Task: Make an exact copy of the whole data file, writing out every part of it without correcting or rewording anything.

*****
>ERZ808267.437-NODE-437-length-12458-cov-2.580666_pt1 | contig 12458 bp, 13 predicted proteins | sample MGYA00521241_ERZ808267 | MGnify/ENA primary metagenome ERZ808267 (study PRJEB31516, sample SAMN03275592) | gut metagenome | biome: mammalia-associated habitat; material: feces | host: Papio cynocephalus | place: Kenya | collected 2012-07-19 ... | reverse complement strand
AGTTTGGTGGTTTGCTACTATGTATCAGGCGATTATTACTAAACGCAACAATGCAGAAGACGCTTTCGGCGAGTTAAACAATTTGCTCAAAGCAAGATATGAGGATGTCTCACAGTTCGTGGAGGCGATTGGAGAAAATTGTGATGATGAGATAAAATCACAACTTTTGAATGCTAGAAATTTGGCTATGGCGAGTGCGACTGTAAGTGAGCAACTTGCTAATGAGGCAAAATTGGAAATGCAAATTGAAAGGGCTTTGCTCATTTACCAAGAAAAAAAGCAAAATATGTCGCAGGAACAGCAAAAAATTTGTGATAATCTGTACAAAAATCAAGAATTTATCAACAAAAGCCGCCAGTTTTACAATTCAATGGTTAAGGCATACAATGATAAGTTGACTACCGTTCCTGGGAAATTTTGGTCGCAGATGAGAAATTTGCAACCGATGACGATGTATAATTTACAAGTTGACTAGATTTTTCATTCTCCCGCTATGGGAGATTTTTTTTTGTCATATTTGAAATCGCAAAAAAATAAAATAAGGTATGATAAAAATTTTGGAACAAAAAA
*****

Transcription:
>ERZ808267.437-NODE-437-length-12458-cov-2.580666_pt1 | contig 12458 bp, 13 predicted proteins | sample MGYA00521241_ERZ808267 | MGnify/ENA primary metagenome ERZ808267 (study PRJEB31516, sample SAMN03275592) | gut metagenome | biome: mammalia-associated habitat; material: feces | host: Papio cynocephalus | place: Kenya | collected 2012-07-19 ... | reverse complement strand
AGTTTGGTGGTTTGCTACTATGTATCAGGCGATTATTACTAAACGCAACAATGCAGAAGACGCTTTCGGCGAGTTAAACAATTTGCTCAAAGCAAGATATGAGGATGTCTCACAGTTCGTGGAGGCGATTGGAGAAAATTGTGATGATGAGATAAAATCACAACTTTTGAATGCTAGAAATTTGGCTATGGCGAGTGCGACTGTAAGTGAGCAACTTGCTAATGAGGCAAAATTGGAAATGCAAATTGAAAGGGCTTTGCTCATTTACCAAGAAAAAAAGCAAAATATGTCGCAGGAACAGCAAAAAATTTGTGATAATCTGTACAAAAATCAAGAATTTATCAACAAAAGCCGCCAGTTTTACAATTCAATGGTTAAGGCATACAATGATAAGTTGACTACCGTTCCTGGGAAATTTTGGTCGCAGATGAGAAATTTGCAACCGATGACGATGTATAATTTACAAGTTGACTAGATTTTTCATTCTCCCGCTATGGGAGATTTTTTTTTGTCATATTTGAAATCGCAAAAAAATAAAATAAGGTATGATAAAAATTTTGGAACAAAAAA